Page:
Learning to Drive: The Evidence

  • Published: Department for Transport, Road Safety Research Report, May 2008.
  • Authors: K Emmerson
  • Date Added: 03 Apr 2012
  • Last Update: 12 Jan 2018
  • Format: pdf

Objectives:

This report sets out the evidence on why there is a need to transform the training and testing of drivers, illustrating the Department for Transport and the Driving Standards Agency’s assessment of the current problem.

Methodology:

This report reviews the literature and evidence around learning to drive

Key Findings:

  • The evidence in this report suggests that there fundamental weaknesses with the learning to drive process and how people learn to drive.

  • As a result, many new drivers are ill prepared for safe driving when they pass their practical test and start to drive independently.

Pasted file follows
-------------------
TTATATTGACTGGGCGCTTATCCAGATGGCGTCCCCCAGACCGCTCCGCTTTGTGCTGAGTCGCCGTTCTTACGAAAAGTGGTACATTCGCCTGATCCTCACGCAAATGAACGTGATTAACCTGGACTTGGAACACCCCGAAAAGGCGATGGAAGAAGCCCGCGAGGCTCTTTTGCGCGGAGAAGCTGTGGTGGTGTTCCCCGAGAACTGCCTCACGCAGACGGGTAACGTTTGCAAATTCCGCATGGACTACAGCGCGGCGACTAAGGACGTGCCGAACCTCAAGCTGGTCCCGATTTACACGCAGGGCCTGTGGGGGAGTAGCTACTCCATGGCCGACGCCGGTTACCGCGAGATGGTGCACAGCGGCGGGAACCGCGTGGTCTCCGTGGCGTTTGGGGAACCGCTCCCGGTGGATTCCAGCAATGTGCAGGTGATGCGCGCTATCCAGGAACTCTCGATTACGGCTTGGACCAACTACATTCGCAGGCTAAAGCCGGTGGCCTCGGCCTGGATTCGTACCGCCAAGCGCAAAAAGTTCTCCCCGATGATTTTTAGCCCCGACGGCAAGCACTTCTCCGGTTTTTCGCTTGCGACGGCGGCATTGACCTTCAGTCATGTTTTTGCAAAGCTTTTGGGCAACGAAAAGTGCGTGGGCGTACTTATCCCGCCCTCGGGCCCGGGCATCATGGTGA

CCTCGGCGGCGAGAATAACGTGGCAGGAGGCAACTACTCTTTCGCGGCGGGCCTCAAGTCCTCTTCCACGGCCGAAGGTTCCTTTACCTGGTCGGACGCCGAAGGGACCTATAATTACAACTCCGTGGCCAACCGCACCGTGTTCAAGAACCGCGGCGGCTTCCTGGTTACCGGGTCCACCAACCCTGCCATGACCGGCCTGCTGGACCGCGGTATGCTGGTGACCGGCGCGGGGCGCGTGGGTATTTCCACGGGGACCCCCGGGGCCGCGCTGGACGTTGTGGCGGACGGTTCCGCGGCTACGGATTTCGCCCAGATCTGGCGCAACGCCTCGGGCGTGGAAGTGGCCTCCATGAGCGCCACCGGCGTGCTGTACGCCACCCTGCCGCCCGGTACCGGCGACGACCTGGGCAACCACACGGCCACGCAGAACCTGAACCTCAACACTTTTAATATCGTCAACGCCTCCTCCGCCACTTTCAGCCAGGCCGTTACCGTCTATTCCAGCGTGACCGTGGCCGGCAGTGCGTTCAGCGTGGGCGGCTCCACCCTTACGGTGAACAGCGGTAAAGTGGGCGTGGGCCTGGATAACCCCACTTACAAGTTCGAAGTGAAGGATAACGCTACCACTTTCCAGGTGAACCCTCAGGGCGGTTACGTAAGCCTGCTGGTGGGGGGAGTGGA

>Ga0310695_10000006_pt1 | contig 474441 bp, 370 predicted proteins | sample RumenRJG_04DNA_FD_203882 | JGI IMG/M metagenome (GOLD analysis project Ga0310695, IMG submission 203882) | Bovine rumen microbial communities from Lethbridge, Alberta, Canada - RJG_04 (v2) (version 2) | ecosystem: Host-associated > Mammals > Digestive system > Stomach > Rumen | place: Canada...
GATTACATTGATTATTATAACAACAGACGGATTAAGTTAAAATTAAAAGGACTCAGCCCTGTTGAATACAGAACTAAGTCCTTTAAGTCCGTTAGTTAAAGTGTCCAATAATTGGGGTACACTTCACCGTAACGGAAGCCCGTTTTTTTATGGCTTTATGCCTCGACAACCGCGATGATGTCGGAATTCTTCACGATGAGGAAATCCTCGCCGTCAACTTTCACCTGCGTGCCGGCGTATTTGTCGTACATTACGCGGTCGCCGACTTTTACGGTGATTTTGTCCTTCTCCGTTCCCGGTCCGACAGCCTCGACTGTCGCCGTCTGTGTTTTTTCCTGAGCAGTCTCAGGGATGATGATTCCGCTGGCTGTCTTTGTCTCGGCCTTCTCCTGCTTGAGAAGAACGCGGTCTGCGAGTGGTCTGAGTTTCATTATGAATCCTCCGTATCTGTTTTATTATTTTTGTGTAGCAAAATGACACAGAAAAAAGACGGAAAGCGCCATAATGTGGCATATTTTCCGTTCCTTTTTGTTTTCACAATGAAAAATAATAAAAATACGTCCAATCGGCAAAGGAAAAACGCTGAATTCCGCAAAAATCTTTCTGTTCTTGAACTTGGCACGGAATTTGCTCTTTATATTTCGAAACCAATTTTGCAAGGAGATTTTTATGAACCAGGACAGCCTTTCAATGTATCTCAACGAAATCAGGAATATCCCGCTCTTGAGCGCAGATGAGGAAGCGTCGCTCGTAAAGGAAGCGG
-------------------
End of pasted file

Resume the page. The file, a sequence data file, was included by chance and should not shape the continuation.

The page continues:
• The evidence has been grouped into three key (but related) issues which reflect the structure of this report:

    • issues with how people are learning to drive – for example, learning is carried out inefficiently;

    • gaps in what people learn during driver training and testing – for example, the driving test focuses too narrowly on vehicle control; and,

    • the ability, attitudes and behaviours of new drivers – for example, new drivers are overconfident and overestimate their own ability; they view the practical test as the end point of the formal learning process.

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